Seniors Benito Jones and Josiah Coatney should be natural 2-gappers who can play the 5 or head up on the nose, and will again be counted on for veteran leadership. ILB Mohamed Sanogo, who has never possessed prototypical sideline-to-sideline speed, should be very well suited in the new scheme, where his strength to play the run between the tackles can be highlighted. There’s a good chance he equals or betters his team leading 112 tackles from last year.
Passing defense: Better
The pass defense allowed 63.3% completions last year, allowing 7.95 yards per attempt, and unlike the front 7, the secondary has lost a great deal of production and leadership, and are replacing stalwarts like Ken Webster, Zedrick Woods and C.J. Moore. So, how is this unit going to get better?
Besides the obvious (can it really get much worse?), they have a nice group of guys returning, especially at corner. The healthy return of Jaylon Jones can’t be overstated, as his absence last year was a lethal blow to an already fragile unit. Myles Hartsfield and Keidron Smith also return, and each have shown playmaking ability. All 3 also provide some flexibility, with the ability to play safety and corner.
Here again, however, it should be noted that the biggest difference will be coaching. Of all the places on defense that will benefit from MacIntyre, the secondary will feel it most, as it’s truly his area of expertise. He has repeatedly shown an ability to develop defensive backs, and he’ll have an opportunity to work with some talented guys who just haven’t ever had the luxury of a teacher like Mac.
Special teams: Better
Stop me if you’ve heard this before, but it can’t get much worse. Punter Mac Brown returns and while he only below average (37.1 net yard average), the punt return unit was horrible, allowing 15 yards per return. Why should the unit be better? I’ll go out on a limb and say that Brown makes further strides developmentally, and the fact that the roster is deeper this year with a bit more speed and athleticism contributes to better coverage units on special teams.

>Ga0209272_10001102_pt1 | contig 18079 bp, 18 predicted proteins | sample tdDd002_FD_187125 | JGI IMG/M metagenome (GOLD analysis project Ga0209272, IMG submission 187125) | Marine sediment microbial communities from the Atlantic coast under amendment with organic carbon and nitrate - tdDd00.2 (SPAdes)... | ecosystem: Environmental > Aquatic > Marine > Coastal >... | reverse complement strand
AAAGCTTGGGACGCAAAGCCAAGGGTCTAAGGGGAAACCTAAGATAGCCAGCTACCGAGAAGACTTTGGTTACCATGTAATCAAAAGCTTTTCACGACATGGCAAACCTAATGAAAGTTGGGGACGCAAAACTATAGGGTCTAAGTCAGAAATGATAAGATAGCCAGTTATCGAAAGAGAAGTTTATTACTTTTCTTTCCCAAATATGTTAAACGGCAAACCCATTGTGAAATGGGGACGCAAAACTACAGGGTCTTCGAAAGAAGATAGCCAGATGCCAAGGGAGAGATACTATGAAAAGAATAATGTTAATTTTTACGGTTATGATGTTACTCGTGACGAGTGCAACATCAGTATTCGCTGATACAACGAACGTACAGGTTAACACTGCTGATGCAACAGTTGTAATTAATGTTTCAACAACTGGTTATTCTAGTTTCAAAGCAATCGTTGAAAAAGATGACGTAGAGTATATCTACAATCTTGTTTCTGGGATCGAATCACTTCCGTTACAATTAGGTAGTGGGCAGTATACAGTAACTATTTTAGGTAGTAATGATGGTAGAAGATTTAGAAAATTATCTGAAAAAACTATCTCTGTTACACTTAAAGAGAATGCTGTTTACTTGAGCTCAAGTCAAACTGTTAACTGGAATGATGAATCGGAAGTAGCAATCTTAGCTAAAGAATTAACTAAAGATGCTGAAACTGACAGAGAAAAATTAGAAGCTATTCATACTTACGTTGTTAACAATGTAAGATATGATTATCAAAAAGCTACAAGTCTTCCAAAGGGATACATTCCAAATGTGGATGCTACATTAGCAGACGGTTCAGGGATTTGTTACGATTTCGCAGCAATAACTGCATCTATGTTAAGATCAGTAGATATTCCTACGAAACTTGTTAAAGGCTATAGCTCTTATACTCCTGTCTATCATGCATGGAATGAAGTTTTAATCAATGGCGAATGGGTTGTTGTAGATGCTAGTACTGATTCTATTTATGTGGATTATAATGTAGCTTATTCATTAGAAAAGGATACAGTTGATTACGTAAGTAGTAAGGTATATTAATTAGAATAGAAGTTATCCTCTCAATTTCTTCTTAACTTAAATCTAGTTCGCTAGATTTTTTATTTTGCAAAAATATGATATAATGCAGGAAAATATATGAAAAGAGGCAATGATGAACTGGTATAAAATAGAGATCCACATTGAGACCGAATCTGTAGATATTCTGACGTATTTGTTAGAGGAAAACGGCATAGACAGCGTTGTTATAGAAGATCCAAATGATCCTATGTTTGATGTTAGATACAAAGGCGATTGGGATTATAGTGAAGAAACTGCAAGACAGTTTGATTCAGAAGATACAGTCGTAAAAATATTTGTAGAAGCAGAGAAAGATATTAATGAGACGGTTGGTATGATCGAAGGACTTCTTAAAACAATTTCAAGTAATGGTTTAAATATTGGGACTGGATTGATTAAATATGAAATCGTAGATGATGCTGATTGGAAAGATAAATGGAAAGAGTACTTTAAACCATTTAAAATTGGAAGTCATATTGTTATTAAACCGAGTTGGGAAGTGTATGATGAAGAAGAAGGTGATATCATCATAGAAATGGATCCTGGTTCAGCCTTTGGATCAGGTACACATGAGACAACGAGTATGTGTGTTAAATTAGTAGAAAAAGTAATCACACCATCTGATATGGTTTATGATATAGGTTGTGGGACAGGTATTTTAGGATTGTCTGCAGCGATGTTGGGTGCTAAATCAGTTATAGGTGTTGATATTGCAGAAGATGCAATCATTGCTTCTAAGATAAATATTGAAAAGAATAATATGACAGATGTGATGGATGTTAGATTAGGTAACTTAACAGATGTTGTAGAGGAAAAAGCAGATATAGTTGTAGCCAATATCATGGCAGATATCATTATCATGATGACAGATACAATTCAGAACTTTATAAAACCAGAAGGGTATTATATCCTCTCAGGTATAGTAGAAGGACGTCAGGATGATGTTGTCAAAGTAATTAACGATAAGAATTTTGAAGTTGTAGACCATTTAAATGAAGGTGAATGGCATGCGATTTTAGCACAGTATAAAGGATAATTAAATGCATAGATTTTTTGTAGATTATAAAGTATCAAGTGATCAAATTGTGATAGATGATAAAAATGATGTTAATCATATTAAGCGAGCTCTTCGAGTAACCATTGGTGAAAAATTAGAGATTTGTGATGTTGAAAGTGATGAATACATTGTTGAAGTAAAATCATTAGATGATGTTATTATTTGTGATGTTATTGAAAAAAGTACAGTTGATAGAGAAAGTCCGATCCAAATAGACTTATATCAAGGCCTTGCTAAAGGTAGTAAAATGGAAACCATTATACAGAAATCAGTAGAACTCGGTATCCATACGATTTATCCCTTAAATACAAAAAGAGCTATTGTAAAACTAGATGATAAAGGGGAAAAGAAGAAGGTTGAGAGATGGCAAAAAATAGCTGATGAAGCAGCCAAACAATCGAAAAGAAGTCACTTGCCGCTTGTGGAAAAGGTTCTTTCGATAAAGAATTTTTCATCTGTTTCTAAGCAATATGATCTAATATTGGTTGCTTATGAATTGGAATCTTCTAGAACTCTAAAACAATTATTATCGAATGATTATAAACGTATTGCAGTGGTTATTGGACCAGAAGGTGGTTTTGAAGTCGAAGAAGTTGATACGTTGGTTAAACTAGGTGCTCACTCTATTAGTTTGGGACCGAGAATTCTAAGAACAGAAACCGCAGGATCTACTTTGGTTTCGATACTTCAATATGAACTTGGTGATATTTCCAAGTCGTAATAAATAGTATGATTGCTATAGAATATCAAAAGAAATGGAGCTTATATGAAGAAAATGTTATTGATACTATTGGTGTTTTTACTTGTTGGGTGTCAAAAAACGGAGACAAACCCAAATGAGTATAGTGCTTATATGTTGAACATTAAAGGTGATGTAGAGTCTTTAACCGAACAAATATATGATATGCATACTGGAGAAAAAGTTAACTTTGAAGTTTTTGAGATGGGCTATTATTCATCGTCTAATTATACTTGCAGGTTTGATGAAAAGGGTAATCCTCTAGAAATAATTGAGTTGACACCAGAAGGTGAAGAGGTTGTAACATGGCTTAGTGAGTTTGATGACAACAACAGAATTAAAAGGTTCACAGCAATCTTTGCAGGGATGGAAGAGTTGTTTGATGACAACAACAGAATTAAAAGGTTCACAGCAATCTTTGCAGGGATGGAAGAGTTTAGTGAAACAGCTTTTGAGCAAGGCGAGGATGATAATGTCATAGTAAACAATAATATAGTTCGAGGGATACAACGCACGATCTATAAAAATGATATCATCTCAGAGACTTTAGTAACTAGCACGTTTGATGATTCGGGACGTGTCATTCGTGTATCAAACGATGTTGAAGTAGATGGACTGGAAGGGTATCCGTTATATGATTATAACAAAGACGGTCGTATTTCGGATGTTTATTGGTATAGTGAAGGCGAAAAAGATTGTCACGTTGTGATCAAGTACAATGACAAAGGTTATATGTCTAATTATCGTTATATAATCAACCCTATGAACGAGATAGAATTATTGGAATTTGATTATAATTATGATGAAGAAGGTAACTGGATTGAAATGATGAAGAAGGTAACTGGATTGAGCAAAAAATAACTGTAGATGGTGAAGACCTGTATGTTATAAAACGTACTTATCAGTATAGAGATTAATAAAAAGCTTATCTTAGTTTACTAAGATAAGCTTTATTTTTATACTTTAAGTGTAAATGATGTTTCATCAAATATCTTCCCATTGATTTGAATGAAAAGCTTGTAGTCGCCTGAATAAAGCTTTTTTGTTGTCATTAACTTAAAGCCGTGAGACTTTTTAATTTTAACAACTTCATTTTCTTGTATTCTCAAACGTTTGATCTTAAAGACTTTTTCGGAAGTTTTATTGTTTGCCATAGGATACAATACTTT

I know it, and you know it. The defense has only one way to go after the embarrassment that was last year, and it’s toward a better place. The unit returns much of the production from last year, and while it’s easy to laugh at that and remind me that the returning players weren’t any good last year, bear in mind that a lot of younger guys played last year who, frankly, should have been redshirting.
While forcing a young and unprepared player on the field early generally yields poor results in the moment, the experience gained from being thrown into the fire pays dividends down the road.
MacIntyre’s presence also should pay huge dividends. His ability to develop prospects, call defenses and install game-plans will be very beneficial to the defense as a whole, and he’ll also help further the development of some of the younger coaches, guys like Freddie Roach and Charles Clark.
Let’s also not forget another key reason as to why the defense will be better: Phil Longo is no longer running the offense.
Luke finally gets an offense more to his liking – one centered on a ball control offense fueled by a deep stable of tailbacks – and this will, in turn, take enormous pressure off the defense. Less time on the field means guys will be able to stay fresh longer throughout the game and also means that when the 4th quarter rolls around, guys won’t be completely gassed.